Planet of Giants was a First Doctor serial which had a long and interesting gestation. Its basic conceit — that of miniaturising the Doctor and his companions — was to have been the very first story in Doctor Who history, but the technical challenge was too great for that earliest of production crews. It was therefore rejected by producer Verity Lambert, but script editor David Whitaker continued to push the topic. By its third writer, the "miniaturisation idea" had become intertwined with an important, pro-evironment message. The script that emerged was based on the non-fiction book, Silent Spring, and therefore contained an obvious warning against the environmental dangers of pesticide.
Think Doctor Who is just for boys? Don't you believe it. Not only was the show's very first producer a woman, but it would never have come back without the fierce advocacy of Jane Tranter and Julie Gardner. Considering her importance to Doctor Who it's somewhat ironic that Tranter's only on-screen credits are for Torchwood: Miracle Day. But Gardner, her "partner in crime", is tied only with Russell T Davies as the most prolific producer in Doctor Who history.
Though largely unknown to non-British audiences, Ken Dodd was a major star in the United Kingdom when cast to play the Tollmaster in the Seventh Doctor serial, Delta and the Bannermen. Find out more about the thousands of actors who have been on Doctor Who by exploring Doctor Who guest actors.
However, several stories have clearly taken material from comic strips — often those in Doctor Who Magazine. The Shakespeare Code contains a good amount of material from A Groatsworth of Wit, and the notion of the Doctor absorbing the time vortex in order to spare a companion was explored in both The Parting of the Ways and The Flood.
Donald Baverstock was the BBC executive who set the the wheels in motion that eventually led to the creation of Doctor Who. Essentially the original commissioner of the programme, he hired Sydney Newman and later imposed a sense of financial responsibility upon producer Verity Lambert.But Baverstock wasn't the only BBC executive to have a profound impact on the development of Doctor Who. Make sure you read about Lorraine Heggessey, Mark Thompson, Danny Cohen, George Entwistle, Tony Hall, Shaun Sutton, Sydney Newman and others.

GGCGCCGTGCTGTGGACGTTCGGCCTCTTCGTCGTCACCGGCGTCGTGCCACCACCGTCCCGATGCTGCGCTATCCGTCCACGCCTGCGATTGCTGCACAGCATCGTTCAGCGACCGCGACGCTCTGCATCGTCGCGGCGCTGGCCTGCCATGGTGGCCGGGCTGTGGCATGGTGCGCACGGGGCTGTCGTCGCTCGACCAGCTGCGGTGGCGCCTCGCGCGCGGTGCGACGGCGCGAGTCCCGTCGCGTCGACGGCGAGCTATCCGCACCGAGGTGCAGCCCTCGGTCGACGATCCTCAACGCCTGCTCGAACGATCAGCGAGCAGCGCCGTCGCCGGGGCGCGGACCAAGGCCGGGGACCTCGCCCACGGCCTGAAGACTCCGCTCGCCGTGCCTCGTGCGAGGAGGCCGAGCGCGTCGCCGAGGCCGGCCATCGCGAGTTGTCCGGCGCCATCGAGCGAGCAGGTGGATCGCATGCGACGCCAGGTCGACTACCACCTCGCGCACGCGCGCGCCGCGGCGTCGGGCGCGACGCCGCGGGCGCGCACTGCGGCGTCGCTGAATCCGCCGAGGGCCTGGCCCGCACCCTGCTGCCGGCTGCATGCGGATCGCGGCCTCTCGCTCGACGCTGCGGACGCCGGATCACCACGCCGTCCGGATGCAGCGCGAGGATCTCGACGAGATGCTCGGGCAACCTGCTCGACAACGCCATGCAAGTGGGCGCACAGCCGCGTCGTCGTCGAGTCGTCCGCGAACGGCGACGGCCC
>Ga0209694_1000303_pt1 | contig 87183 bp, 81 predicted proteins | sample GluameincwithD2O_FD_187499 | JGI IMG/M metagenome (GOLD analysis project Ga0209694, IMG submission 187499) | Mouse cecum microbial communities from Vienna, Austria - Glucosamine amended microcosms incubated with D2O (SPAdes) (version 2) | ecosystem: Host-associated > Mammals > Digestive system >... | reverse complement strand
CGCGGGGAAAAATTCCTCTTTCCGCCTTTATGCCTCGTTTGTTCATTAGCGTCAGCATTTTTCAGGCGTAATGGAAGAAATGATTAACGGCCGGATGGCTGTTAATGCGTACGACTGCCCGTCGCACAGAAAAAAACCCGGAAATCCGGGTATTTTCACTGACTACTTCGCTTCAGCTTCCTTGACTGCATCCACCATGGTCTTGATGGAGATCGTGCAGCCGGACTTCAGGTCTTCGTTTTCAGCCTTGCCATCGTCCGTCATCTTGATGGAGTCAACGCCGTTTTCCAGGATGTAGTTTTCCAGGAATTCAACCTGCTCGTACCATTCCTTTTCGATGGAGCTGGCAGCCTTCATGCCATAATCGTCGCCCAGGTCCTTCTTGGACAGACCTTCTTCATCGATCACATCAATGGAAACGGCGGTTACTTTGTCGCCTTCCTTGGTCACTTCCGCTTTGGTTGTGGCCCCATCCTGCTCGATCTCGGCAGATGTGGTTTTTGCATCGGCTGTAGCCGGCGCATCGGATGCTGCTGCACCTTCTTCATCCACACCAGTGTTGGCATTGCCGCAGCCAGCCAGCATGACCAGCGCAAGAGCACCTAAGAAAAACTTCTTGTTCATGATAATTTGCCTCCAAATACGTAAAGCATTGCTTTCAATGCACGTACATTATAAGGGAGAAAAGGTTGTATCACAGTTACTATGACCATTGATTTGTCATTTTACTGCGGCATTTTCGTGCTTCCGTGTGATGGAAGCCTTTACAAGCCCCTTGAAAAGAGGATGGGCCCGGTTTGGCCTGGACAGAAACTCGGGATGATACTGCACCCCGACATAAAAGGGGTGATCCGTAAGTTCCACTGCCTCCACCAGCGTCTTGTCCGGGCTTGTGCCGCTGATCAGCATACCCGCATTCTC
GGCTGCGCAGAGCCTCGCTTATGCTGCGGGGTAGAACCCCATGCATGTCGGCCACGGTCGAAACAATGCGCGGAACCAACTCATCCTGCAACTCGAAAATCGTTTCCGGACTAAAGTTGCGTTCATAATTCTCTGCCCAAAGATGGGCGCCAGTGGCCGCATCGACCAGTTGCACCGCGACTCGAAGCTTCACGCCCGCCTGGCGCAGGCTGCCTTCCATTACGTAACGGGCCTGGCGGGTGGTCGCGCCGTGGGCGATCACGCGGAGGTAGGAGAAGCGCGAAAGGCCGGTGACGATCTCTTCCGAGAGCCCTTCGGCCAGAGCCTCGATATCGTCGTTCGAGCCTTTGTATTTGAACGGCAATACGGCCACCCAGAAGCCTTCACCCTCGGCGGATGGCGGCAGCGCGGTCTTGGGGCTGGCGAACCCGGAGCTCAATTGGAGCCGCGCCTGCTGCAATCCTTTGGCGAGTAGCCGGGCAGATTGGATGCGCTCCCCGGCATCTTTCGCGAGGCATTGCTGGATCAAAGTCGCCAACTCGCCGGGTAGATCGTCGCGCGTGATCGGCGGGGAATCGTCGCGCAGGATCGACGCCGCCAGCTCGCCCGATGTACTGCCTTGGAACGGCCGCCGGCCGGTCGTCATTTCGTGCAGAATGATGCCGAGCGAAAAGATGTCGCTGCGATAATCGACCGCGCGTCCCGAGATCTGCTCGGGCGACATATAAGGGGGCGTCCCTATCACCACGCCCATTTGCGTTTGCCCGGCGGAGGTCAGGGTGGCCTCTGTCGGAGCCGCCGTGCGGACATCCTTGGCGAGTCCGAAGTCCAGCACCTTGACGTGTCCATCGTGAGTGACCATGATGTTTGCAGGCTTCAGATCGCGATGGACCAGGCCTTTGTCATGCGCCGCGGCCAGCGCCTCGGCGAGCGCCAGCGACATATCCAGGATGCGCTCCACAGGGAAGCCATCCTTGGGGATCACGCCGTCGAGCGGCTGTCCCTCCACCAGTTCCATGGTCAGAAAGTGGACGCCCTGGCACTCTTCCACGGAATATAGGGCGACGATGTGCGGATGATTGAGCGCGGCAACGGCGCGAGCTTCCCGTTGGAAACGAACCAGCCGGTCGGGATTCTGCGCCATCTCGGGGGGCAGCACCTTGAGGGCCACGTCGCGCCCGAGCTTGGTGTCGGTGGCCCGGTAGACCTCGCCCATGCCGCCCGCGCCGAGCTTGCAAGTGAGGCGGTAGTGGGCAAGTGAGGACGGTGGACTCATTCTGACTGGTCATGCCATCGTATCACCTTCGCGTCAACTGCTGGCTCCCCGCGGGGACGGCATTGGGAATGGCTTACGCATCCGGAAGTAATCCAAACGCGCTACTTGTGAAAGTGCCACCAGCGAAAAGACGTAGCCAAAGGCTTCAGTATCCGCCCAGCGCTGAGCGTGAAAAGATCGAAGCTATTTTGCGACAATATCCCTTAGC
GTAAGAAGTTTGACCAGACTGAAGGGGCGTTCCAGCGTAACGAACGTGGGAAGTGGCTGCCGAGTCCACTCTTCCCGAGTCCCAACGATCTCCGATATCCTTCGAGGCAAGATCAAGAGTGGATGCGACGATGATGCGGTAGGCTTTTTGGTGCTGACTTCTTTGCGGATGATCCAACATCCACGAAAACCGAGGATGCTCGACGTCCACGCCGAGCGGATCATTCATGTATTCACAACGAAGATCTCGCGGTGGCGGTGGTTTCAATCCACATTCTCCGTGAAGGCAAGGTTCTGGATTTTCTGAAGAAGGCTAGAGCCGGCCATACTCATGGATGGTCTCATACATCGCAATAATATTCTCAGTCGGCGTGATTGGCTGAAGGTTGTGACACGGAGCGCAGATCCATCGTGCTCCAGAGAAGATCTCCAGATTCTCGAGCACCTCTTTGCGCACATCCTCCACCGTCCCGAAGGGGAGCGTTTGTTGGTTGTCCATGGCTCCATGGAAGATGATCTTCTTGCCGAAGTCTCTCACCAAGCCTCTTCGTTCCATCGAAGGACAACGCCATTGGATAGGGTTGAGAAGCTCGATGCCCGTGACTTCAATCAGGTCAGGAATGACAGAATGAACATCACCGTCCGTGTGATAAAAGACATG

- 1967 - Part two of the TV Comic story Space War Two was first published.
- 1972 - Part eight of the TV Action comic story The Enemy from Nowhere was first published.
- 2009 - DWDVDF 16 was first published by GE Fabbri Ltd.
- 2010 - The Doctor Who Adventures comic story In the Stars was first published.
- 2011 - The Middle Men was first broadcast on Starz.
- 2014 - The Fifth Doctor Box Set was first released by Big Finish.
- 2015 - Part one of the Titan Comics story Four Doctors was first published.
- 2015 - The Warehouse was first released by Big Finish.
- ... that Tony Auger, visual effects designer on Black Orchid, has recently done the special effects for the 2008 revival of Terry Nation's Survivors, as well as the 2009 Paul McGann series, Collision?
- ... that the instructional pamphlet, So You're Caught in a Rocket Attack, was once consulted by the Doctor when he actually was in the middle of a rocket attack? (PROSE: The Well-Mannered War)
- ... that Toshiko Sato's Japanese grandfather worked for the Allies as a code breaker at Bletchley Park during World War II? (TV: Greeks Bearing Gifts)
- ... that the Terpsivores were a race of massive centipedes who powered their spaceships by dancing? (COMIC: Death Disco)
- 1911 - Actor Gordon Richardson was born.
- 1912 - Actor Sonnie Willis was born.
- 1921 - Actor Dermot Tuohy was born.
- 1922 - Actor Fulton Mackay was born.
- 1936 - Actor Michael Coles was born.
- 1947 - Producer John Nathan-Turner was born.
- 1948 - Actor Penny Casdagli was born.
- 1965 - Comic artist Staz Johnson was born.
- 2003 - Actor Anne Tirard died.
- 2004 - Actor Alec Wallis died.
- 1963 - Director Waris Hussein started the ball rolling with the BBC Radiophonic Workshop, explaining to Brian Hodgson the need to find a good effect for the sound of the dematerialisation of the TARDIS.
- 1963 - Donald Wilson wrote to Sydney Newman to once again impress upon his boss the importance of moving Doctor Who from Lime Grove Studios to BBC Television Centre and/or Riverside Studios. Said Wilson:
- "I feel most strongly that Dr. Who must from time to time explore the full range of technical resources, otherwise we shall lay ourselves open to criticism for lacking in imagination and boldness."